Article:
by Ed Darack
One of a number of mountainous ranges notable for their weather, the Central Alaska Range doesn’t so much stand apart from other mountainous areas of the globe as “above” them—a result of sheer altitude as well as of distance from the equator. While the peaks of the Himalayas in Asia and the Andes in South America rise thousands of feet higher than the highest peak of the Central Alaska Range, Mount McKinley (Denali), no other mountain rises so high so far from the equator. McKinley and its high siblings, nestled in a complex aggregation of ice and snow in south-central Alaska, seem as if preserved from the most recent ice age, untouched by modern climate. Pure white snow and radiant green and blue ice plastered atop razor-edged rock ridges dominate the views from the floors of many deep glacial valleys in the area. Freshly fallen snow eventually feeds the ice of massive glaciers in the region, squeezed and pushed to lower ground by gravity. The legendary Gulf of Alaska to the south of the range provides the majority of the snow in the range, sending endless waves of moisture-laden storms crashing into the steep topography of these mountains.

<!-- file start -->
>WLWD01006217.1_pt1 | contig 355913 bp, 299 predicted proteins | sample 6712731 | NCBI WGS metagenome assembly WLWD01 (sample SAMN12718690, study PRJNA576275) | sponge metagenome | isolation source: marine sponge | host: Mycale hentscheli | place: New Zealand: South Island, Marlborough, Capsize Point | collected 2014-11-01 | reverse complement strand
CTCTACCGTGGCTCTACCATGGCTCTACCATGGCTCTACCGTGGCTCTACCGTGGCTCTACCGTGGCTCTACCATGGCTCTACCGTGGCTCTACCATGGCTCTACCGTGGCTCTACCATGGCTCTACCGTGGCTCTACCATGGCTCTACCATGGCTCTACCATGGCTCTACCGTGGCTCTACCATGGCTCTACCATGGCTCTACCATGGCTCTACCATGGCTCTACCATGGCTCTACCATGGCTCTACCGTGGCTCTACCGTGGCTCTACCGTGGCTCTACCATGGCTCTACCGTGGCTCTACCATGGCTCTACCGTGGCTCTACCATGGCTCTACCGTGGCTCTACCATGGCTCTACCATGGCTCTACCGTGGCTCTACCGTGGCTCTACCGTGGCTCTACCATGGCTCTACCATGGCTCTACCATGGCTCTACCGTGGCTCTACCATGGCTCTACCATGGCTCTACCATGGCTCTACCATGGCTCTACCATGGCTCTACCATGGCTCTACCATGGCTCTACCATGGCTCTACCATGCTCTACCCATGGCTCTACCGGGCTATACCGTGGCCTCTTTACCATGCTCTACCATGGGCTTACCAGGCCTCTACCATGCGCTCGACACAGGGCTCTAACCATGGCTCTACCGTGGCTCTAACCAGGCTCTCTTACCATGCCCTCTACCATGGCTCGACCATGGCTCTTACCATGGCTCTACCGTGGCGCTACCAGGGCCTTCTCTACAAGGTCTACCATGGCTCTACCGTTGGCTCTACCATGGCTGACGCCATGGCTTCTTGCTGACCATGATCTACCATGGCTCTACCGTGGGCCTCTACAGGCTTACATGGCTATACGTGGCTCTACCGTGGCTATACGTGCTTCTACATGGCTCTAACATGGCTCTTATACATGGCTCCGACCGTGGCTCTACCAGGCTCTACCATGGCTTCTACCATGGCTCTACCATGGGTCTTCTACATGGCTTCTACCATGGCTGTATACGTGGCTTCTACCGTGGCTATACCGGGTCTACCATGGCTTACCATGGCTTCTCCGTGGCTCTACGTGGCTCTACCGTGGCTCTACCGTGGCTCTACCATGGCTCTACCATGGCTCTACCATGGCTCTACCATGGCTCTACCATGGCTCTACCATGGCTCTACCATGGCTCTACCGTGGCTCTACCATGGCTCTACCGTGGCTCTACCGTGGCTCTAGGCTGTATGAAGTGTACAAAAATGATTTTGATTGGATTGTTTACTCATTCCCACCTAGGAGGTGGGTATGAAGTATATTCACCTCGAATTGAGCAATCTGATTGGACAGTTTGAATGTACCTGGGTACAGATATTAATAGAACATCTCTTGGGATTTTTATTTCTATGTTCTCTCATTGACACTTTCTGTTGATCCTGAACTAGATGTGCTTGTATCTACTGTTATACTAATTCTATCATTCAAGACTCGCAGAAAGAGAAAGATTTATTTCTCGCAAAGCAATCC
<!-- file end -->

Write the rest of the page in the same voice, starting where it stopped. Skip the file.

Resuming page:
While the winter months witness the most severe of the area’s extremes, summer affords some of the most spectacular weather-watching anywhere to those who undertake a journey into the heart of this part of the Alaska Range. And with summer comes long, long days, when sunrises and sunsets last hours, and the Sun casts deep shades of alpenglow onto these high peaks. Some of the most memorable moments come when a clearing storm coincides with a “midnight Sun,” painting the peaks below in deep crimson, then fading to the pallid tones of dusk as the Sun passes below the horizon.